ISLAMABAD: The government on Tuesday appeared set to increase the electricity tariff it had put on hold in April as part of revised Circular Debt Management Plan (CDMP) and efforts to ensure continuous foreign inflows from lending agencies – particularly the IMF, the World Bank and the Asian Development Bank.
The tariff increase along with CDMP is expected to set into motion from Oct 1, but has to be discussed in detail by the Economic Coordination Committee (ECC) of the Cabinet within a few days. The tariff increases would be made through quarterly adjustments and surcharges in a phased manner.
To shape up the exact size of tariff increase along with other measures to contain and reduce circular debt, Finance Minister Shaukat Tarin, Energy Minister Hammad Azhar, SAPM on Power and Petroleum Tabish Gauhar and secretaries of finance and power besides other senior officials of the two divisions had a detailed discussions on Tuesday.
Mr Tarin, Azhar and Gohar did not respond to calls for comments.
Tarin tells energy ministry team to ‘adopt forward planning while dealing with volatile energy prices in international markets’
“We want a final shape of the CDMP shared with the IMF and the World Bank by next weekend to have some sort of understanding within 15 days,” a senior government official told Dawn.
He said it was important that when Finance Minister Shaukat Tarin visits Washington early next month for Oct 11-17 World Bank-IMF annual meetings, the Ministry of Finance and IMF staff are on the same page regarding the revival of $6bn IMF programme currently in recess.
The official said the World Bank executive board would separately be meeting in the last week of this month to approve three different programme loans, particularly the $400 million energy sector loan. He said various scenarios were discussed including the full revival of tariff increase plan committed with the IMF and the subsequent challenges arising out of increasing size of fuel cost adjustments (FCA), partly because of record high LNG prices, on a monthly basis.
“Definitely the consumers are in double jeopardy in the shape of base tariff increase when FCAs are ranging between Re1 to Rs1.50 per month,” the official conceded, adding the government has so far been advocating 18-20pc increase in industrial electricity consumption because of cheaper rates on incremental consumption as a success story to address power surplus challenge but “you have to take a decision at some point”.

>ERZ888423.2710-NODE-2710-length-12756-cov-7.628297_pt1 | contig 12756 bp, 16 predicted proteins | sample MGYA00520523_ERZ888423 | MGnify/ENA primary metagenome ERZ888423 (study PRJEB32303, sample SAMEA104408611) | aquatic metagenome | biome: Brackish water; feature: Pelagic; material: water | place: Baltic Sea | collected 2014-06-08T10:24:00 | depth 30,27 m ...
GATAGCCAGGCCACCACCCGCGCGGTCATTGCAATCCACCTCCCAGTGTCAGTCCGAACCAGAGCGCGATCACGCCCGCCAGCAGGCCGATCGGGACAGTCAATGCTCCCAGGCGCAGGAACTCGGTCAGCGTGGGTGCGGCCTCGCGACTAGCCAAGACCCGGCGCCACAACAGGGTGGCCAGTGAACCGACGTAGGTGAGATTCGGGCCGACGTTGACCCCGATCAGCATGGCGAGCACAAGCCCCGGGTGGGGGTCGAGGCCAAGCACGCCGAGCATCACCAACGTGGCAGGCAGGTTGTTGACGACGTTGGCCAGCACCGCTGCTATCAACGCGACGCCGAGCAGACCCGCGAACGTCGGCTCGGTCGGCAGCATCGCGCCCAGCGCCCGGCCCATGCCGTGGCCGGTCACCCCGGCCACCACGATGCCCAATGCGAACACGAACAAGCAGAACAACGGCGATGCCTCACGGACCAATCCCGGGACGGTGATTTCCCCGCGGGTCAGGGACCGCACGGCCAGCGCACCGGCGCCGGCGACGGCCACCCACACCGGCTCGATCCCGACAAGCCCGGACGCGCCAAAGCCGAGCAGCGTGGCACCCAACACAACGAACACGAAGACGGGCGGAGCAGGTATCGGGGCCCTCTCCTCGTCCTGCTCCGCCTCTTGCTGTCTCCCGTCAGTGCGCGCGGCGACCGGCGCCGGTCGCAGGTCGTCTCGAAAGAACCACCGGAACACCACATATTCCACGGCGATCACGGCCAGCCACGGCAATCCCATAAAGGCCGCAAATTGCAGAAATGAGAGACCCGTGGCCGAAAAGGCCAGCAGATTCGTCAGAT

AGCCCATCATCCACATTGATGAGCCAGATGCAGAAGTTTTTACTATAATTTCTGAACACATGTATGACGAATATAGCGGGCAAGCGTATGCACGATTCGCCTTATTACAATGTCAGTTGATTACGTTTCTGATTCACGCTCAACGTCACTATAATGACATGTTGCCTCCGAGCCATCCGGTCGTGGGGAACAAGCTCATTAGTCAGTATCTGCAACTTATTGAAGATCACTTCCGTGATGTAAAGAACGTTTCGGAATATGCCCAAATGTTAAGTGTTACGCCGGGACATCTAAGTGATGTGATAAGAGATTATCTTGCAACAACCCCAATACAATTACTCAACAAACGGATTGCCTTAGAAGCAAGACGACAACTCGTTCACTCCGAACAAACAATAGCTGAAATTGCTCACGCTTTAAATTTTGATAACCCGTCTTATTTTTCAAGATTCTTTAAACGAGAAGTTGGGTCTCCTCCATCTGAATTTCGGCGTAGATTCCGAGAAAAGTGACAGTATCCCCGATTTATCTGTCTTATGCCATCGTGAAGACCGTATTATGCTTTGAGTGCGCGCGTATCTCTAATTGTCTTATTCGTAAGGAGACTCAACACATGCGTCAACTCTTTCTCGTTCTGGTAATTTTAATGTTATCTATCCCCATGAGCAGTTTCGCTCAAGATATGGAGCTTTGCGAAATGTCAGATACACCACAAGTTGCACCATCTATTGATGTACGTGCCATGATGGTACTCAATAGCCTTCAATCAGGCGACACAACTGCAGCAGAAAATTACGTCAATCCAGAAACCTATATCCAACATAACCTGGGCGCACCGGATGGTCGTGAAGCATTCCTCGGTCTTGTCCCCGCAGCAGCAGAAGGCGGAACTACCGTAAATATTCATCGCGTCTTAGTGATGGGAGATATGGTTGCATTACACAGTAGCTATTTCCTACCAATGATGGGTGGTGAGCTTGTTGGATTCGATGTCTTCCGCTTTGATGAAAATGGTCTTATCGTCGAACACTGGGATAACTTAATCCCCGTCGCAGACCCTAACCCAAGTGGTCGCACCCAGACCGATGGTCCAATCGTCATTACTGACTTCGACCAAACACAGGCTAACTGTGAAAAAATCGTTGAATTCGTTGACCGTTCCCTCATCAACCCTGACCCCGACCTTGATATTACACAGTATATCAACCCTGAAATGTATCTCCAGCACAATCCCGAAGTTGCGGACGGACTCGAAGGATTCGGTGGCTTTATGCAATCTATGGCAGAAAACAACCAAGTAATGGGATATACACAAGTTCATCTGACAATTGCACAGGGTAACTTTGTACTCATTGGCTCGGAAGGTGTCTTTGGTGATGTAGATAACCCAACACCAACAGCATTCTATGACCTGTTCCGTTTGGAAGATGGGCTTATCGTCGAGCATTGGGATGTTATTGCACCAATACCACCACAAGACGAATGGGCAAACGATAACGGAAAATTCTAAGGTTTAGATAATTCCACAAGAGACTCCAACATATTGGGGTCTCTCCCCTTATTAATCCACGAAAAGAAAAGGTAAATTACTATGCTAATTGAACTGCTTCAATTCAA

After committing about Rs5.65 per unit increase in power tariff with IMF early this year to generate about Rs900bn by June 2023, the government increased tariff by about Rs2 per unit early this year and backtracked from second round of Rs1.40 per unit with effect from April 1. In the heat of such tariff increases, Prime Minister Imran Khan replaced Dr Abdul Hafeez Shaikh with Shaukat Tarin as finance minister.
The official said the target to generate Rs900bn through tariff adjustments till June 2023 remained unchanged as in the original CDMP agreed with the IMF and the World Bank last year. The schedule and size of adjustments may be slightly different, he said.
A Finance Ministry statement quoted the finance minister as telling the team of energy ministry led by Mr Azhar to “adopt forward planning while dealing with the volatile energy prices in international markets and also emphasised the importance of risk hedging to dampen the impact of recent fluctuations in global prices of crude oil and petroleum products particularly due to supply side disruptions amid Covid-19 pandemic”.
The finance minister “also stressed upon exploring cost-effective options such as renewable sources of energy for a sustainable energy equation by reducing reliance on expensive power producing plants in order to make the energy sector dynamic and sustainable”.
The energy minister explained growing demand for energy, installed generation capacity, transmission capability and also outlined steps being taken for improving transmission and distribution systems for reducing costs and ensuring sustainability, the statement said.
Mr Tarin said the government was cognizant of its obligation to fulfill energy requirements at affordable rates for electricity consumers and was taking all possible measures to meet future energy demands.
Under the plan committed with the IMF, the power sector was to get an additional financial injection of Rs2.650 trillion in two years. This included Rs1.060tr revenue generation through various tariff adjustments and rebasing and by the government (40pc contribution), followed by Rs850bn worth of governance, efficiency and recovery efforts of the Power Division (32pc) and Rs740bn by the Finance Division (28pc) through realistic allocation and timely payment of subsidies.
Similarly, the Power Division was responsible to put together Rs850bn through 5.73pc improvement in overall recovery of billing (Rs205bn), for 2.12pc reduction in system losses (Rs130bn), reduction in IPPs markup on stock payments (Rs67bn), impact of reduction in return on equity secured from IPPs (Rs146bn) and payment by KE worth Rs303bn including Rs127bn starting with July 2021 and Rs175bn in FY23.
The Power Division had estimated the average consumer tariff to increase from about Rs16 per unit to Rs20.50 by July 2022.